Naturally there are many people for who the community packaged versions are all they want and need, and we do what we can to help extend that, but if you want warranties, dependable time lines, guaranteed and defined support levels and the proverbial “one throat to choke”, the Kolab Enterprise Community and Kolab Systems give you just that.
But those are just three platforms. With Kontact Touch (if you’re curious, check out the screenshots), Kolab can also truly go mobile as a native application. Available already for the N900, Meego and Windows Mobile 6.5, the Kolab Touch Client can go pretty much anywhere Qt goes. As of recently, that includes Android. It also includes the tablet PCs, sub-notebooks and other devices with touch screen. So five is actually something of an understatement.
And yes. If you want to deploy this kind of technology in your company, you can do that now. For reasons of scaling and initial stabilization branching, this option really only makes sense for entities of 1’000 users and above right now. But it will become more widely and generally available as more and more entities deploy this technology.
Meanwhile the stable version based on the previous technological generation but with some visual improvements to fit modern desktops remains available for GNU/Linux and can be deployed anywhere, and via terminal server can address some of the use cases with Windows on the client.
Although naturally sometimes you really need Outlook. In some scenarios it is inevitable. So you can of course get it via one of three connectors, of which one was recently certified against six different suites of Microsoft Windows and Outlook. As all data will then be stored on a Kolab server, migration of the client is much simplified in comparison to migrating from Microsoft Exchange directly.
And yes. All these clients have full offline capability, keeping the user fully productive even when the network is not. In a world where “always on” has been promised for a long time now, that may not sound like a big deal. In our experience, it is.
Because while the promise of “always on” may come true sometime, somewhere, the reality of users today involves flaky connections on trains, interrupted connections on airplanes, overpriced roaming charges and connections in hotels, and overloaded networks at conferences or public events. Infrastructure fails, and in our view your groupware should be able to compensate for that.
From this perspective, it is also not important whether the server actually goes down for a minute or two for productivity in your company. So in many scenarios your requirements towards high availability of the server are in fact reduced by the offline capabilities of the client.
This is obviously not the case for the web client itself, which typically runs on the Kolab Server itself, but can also be put on another server, potentially in a DMZ. The currently shipped client is based upon the Horde framework, other options are likely to become available within the year.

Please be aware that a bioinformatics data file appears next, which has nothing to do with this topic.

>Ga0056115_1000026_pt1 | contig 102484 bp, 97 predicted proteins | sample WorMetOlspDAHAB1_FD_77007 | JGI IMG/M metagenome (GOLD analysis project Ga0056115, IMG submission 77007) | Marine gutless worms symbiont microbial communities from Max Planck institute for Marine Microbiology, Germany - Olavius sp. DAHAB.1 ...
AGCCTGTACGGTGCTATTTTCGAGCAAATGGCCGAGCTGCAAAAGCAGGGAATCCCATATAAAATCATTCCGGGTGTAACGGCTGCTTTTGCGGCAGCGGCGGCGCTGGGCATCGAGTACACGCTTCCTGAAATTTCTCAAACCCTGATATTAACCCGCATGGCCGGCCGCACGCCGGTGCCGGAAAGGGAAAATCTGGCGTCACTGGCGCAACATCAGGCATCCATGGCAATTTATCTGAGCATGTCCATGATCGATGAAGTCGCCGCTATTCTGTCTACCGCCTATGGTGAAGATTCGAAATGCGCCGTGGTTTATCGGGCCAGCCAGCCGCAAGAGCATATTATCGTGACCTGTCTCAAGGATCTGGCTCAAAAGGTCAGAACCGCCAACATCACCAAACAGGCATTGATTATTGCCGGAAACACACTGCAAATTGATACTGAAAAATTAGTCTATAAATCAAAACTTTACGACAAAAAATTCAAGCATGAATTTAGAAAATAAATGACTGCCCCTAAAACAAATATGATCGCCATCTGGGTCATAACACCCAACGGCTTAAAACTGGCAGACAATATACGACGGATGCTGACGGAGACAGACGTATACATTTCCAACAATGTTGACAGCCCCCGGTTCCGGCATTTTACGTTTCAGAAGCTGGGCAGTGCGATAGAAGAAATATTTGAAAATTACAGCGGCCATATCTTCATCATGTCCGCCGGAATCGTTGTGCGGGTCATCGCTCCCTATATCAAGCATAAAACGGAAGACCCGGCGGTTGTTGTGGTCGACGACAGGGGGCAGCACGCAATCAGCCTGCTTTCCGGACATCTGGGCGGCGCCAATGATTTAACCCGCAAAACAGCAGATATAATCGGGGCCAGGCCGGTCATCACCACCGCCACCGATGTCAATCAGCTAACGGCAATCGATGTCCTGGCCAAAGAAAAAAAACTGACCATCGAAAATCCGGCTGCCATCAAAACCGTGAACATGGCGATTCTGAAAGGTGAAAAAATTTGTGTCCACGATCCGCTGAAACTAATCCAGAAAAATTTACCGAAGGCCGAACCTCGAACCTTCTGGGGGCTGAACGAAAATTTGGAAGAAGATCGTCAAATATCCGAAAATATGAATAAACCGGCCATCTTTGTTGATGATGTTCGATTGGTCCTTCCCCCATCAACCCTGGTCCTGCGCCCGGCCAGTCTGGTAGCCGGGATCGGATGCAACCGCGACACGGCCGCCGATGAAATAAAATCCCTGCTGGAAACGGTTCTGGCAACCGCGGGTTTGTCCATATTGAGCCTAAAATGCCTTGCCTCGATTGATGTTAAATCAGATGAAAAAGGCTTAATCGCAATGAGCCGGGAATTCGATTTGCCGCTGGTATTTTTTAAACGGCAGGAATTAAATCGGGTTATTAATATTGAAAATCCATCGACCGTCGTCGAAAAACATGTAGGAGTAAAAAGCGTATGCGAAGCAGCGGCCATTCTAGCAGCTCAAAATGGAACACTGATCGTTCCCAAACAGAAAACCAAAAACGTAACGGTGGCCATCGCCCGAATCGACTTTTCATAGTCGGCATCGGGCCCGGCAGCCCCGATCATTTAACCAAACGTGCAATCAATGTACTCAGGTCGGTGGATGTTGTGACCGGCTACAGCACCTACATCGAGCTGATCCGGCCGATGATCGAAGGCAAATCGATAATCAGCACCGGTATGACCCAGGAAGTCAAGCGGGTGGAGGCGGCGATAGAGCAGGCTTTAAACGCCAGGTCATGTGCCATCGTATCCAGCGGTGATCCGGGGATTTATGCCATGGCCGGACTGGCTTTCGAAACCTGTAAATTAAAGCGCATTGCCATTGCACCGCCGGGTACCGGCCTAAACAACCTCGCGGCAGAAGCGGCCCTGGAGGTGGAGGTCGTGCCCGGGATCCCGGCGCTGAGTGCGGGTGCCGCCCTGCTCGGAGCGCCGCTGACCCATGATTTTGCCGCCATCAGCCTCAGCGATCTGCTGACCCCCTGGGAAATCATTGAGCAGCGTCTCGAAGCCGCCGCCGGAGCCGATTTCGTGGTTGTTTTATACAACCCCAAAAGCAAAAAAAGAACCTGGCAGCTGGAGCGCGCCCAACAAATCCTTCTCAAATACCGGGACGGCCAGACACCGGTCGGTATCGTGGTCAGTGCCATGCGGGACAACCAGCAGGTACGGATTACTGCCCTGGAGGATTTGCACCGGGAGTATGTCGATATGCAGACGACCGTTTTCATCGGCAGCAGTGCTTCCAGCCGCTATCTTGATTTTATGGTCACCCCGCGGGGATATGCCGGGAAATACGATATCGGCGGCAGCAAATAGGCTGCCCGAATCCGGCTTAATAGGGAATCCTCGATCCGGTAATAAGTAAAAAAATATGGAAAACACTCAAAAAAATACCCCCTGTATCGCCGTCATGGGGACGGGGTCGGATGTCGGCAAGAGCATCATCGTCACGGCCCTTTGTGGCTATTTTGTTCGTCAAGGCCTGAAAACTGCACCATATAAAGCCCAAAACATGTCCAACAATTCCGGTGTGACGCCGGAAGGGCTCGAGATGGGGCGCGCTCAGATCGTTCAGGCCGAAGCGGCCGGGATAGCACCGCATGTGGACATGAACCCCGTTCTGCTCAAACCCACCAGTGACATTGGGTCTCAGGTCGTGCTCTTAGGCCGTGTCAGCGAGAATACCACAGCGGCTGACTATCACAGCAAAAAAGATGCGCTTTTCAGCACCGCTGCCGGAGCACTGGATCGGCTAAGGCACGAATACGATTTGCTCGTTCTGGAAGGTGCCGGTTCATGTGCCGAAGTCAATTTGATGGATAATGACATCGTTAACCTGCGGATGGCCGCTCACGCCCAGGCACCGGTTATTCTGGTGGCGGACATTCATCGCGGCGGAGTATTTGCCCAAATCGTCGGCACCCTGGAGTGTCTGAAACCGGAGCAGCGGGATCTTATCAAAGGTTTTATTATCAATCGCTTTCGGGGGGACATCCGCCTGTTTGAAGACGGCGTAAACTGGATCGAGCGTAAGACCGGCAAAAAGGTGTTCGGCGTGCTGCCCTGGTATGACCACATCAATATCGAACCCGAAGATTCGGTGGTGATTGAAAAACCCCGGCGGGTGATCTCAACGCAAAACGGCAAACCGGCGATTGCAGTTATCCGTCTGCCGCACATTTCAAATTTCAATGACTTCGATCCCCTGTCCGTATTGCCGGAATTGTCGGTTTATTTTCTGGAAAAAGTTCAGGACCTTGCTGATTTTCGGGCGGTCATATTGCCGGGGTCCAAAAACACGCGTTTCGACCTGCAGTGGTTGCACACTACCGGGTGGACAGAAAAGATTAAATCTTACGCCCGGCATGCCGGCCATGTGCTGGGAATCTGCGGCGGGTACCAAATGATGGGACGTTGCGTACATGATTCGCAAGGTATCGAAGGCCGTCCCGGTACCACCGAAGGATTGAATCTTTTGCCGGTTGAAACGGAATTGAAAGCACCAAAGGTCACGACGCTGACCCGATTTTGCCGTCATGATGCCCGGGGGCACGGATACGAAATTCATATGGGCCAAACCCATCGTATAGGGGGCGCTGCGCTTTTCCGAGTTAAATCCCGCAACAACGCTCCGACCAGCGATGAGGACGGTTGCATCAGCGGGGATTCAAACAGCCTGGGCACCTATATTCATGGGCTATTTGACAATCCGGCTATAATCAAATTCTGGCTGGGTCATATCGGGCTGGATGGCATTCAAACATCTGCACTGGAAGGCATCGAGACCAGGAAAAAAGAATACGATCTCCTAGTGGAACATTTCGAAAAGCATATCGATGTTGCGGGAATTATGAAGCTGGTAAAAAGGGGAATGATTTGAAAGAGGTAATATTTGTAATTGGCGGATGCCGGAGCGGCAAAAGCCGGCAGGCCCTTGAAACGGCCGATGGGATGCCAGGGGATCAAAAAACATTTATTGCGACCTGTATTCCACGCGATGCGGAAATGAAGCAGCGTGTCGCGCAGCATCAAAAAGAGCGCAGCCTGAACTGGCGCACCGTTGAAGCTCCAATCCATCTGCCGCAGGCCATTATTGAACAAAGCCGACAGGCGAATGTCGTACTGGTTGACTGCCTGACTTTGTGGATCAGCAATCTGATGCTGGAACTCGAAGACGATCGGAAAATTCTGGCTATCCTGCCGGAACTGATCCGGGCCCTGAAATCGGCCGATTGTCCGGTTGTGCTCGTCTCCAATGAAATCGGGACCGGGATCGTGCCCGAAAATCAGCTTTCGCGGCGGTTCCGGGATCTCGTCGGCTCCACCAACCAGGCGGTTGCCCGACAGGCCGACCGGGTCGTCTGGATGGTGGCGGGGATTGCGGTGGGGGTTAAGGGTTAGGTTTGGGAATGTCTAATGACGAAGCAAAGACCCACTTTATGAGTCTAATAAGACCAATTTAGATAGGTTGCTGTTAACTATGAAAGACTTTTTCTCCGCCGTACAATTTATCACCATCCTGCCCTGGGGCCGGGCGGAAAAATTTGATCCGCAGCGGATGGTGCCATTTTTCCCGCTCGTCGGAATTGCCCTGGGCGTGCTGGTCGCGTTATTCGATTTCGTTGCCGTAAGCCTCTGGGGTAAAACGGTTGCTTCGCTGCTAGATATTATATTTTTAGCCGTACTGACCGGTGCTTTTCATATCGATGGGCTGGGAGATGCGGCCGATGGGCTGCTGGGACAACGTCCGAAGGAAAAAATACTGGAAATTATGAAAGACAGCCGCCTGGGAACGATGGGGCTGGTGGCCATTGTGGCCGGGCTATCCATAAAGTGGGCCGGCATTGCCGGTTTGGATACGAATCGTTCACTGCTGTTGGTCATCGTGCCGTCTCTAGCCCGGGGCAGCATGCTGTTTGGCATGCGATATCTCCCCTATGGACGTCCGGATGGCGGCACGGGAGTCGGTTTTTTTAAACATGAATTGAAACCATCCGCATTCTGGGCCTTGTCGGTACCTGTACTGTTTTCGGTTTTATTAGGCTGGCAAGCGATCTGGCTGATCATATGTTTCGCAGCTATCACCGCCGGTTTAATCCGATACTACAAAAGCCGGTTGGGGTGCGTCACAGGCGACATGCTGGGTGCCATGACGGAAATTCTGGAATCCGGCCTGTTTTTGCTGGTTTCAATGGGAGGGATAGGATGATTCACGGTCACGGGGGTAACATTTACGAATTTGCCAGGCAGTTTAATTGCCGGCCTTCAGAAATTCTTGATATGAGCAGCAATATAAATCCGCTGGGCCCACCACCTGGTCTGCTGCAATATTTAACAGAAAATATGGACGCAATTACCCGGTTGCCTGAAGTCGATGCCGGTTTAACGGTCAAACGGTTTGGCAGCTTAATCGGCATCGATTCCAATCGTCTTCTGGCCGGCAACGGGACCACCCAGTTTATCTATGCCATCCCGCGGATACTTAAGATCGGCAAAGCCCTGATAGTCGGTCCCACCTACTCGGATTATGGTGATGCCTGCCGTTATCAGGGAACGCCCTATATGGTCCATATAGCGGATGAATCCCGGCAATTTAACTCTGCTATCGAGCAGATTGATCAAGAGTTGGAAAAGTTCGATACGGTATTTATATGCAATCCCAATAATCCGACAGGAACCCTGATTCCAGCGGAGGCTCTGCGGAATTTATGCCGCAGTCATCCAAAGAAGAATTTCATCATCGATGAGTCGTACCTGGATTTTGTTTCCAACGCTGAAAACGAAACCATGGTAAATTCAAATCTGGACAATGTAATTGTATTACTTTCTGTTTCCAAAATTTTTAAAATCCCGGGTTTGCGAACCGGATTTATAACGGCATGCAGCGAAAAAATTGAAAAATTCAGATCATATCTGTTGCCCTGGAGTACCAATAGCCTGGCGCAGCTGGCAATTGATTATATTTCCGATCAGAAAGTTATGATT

The web client is typically used as the backup option because the native clients are generally so much more powerful. And anyone who has ever browsed the Android store to see comments like “This just adds a short cut to the web page. Uninstall.” should be aware that we see a transformation of the web towards more data-centric protocols interpreted in the best way for the form factor at hand by local applications, whether they are deployed through HTML5 or otherwise.
That is why Over-The-Air (OTA) mobile synchronization is so important, it makes the data available on the smart phone without network delays and in the most useful way for the user. So thanks to the integration project we did with our development partner Libertech, version 2.3 of the Kolab Server comes with built-in ActiveSync support which is routinely tested against Meego, Android, iOS, Symbian, Windows Mobile, and BlackBerry (with connector).
…and much more
And this is only a part of what is routinely deployed with support, e.g. the client also comes with strong cryptography and signatures for email (both S/MIME or OpenPGP) on any of the platforms mentioned above. But trying to cover it all would be too much, so a second part to this article is probably in order one or the other days.
Meanwhile there are also plenty of community projects for other Kolab components and connectors, such as the Mozilla SyncKolab extension for Thunderbird & Lightning, the native Android plug-in or a Free Software Outlook plugin. And users of Evolution can also give the new Kolab plug-in a spin. Feedback of your experience with any of these would be greatly appreciated on email@example.com.
Because Kolab is so highly modular and built upon standard components we all know, it can be integrated into virtually any pre-existing environment and hooked up with a great number of other technologies. Over the years, our partners have developed and deployed customer solutions with a great number of different additional modules and components.
So while this is only part of the picture, maybe it helps you understand why all the great things Kolab can do and become for me is something I got truly passionate and excited about.
What the Free Software community has in the Kolab Groupware Solution is technology that can be a game changer on desktop and server. So I hope that at least some of you will participate and become part of this change – as a user, developer, contributor, advocate or otherwise.
And if you want to talk business, come and join us at CeBIT!